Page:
Alternative Dispute Resolution Clauses

Alternative Dispute Resolution ClausesBusiness owners who are negotiating contracts should actively strategize on how to save money and prevent litigation. One important clause to include in contracts is one that requires the parties to use alternative dispute resolution (ADR) instead of litigation. It is important to understand that you must do more than simply state that ADR is required. Below are a few items to consider when drafting an ADR provision:

Type of ADR

There are several different types of ADR, but the two most commonly used are mediation and arbitration. Both mediation and arbitration are more casual, flexible and affordable than litigation.

Mediation involves using a neutral, third-party to serve as the mediator to resolve the dispute. The parties can agree to the mediation being binding or non-binding. The sole function of the mediator is to facilitate negotiations, but the parties are ultimately in control of whether a settlement can be reached.

Arbitration involves the parties agreeing to resolve their disputes by using a neutral, third-party arbitrator. A panel of arbitrators can also be used. Arbitration is binding and it is a substitute for going to court. In fact, a hearing is held before the arbitrator and a ruling is rendered. In certain instances, the arbitrator’s decision may be appealed.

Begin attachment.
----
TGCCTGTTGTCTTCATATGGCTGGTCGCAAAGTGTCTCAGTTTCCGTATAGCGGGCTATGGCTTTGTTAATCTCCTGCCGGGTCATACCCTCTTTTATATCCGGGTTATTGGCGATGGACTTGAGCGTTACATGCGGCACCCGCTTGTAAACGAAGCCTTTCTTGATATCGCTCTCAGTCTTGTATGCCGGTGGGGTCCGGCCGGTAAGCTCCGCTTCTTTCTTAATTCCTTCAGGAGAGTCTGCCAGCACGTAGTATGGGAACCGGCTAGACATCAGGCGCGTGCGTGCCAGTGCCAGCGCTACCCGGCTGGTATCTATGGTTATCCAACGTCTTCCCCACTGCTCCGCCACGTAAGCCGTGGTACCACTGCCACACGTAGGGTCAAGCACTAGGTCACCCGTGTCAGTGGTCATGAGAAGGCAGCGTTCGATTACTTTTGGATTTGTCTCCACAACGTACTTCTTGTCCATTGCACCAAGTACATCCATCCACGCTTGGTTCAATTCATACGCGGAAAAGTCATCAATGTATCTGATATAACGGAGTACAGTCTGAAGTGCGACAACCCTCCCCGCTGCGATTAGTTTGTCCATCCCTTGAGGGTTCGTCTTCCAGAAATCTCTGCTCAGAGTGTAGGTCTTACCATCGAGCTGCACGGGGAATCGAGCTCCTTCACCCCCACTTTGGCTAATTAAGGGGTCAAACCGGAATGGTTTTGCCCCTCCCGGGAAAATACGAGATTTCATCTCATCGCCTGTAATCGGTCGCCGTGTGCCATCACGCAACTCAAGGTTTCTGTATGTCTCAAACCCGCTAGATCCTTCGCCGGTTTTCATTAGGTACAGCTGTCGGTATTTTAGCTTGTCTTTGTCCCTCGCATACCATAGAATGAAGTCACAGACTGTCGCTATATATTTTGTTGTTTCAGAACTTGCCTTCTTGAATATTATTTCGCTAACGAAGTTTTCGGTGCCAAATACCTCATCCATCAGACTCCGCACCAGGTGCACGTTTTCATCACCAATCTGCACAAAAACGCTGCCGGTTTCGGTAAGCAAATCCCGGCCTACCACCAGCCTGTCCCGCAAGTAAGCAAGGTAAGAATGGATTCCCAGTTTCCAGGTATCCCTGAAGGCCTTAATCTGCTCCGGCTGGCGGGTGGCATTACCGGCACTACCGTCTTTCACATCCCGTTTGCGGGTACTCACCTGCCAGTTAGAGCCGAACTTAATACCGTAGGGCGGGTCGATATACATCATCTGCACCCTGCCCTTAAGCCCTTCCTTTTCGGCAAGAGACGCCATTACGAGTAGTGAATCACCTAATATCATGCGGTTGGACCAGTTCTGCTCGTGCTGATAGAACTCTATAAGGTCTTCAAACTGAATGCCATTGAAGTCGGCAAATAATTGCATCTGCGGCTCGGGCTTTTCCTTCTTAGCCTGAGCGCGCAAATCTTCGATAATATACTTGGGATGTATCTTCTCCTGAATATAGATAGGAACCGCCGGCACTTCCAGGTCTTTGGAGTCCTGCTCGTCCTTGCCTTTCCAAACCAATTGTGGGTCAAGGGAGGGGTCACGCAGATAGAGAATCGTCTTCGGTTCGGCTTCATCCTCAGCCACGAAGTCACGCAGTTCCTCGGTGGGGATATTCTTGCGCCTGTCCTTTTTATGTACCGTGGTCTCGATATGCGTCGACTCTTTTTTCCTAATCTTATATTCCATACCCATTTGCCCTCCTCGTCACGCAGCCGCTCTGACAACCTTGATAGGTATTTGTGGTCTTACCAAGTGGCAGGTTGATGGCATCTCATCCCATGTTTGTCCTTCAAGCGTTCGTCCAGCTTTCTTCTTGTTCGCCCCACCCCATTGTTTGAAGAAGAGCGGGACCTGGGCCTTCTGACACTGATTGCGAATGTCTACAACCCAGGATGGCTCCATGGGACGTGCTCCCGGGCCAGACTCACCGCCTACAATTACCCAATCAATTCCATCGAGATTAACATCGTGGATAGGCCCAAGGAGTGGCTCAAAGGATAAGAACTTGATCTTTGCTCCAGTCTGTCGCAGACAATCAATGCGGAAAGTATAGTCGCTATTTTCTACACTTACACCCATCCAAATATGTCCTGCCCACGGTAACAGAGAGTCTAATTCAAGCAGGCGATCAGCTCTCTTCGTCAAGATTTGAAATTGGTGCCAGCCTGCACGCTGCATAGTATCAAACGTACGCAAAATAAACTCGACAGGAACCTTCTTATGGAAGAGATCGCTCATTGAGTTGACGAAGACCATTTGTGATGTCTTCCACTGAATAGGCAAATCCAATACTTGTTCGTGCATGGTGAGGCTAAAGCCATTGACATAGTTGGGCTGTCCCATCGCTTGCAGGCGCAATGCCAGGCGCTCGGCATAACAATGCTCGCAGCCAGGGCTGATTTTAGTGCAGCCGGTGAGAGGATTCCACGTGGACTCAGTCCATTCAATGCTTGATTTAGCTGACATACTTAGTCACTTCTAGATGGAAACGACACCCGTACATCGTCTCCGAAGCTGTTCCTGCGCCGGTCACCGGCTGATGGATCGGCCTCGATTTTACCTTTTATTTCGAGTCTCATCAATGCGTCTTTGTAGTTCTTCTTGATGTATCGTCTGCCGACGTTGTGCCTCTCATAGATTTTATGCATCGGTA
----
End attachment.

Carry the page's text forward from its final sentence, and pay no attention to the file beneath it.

Using ADR is an effective way to avoid litigation. It is important for your contract to cover as many details as possible regarding how the ADR process will occur, such as:

  • Jurisdiction where the ADR hearing must be held
  • Which law will govern the ADR process?
  • What issues must be decided by ADR?
  • Will the ADR proceeding be kept confidential? If so, how will this be accomplished?
  • Are certain damages available to the parties?
  • Can the ADR decision be appealed to a court of law?

Including an ADR provision in your agreements requires planning, but it is time well-spent because it can save you a substantial amount of money if a contractual dispute arises.

The above are just a few examples of issues an attorney can help you with when drafting business contacts. Obtaining the right advice from the start can significantly increase the likelihood of your business being a success. Contact The Swenson Law Firm for help.

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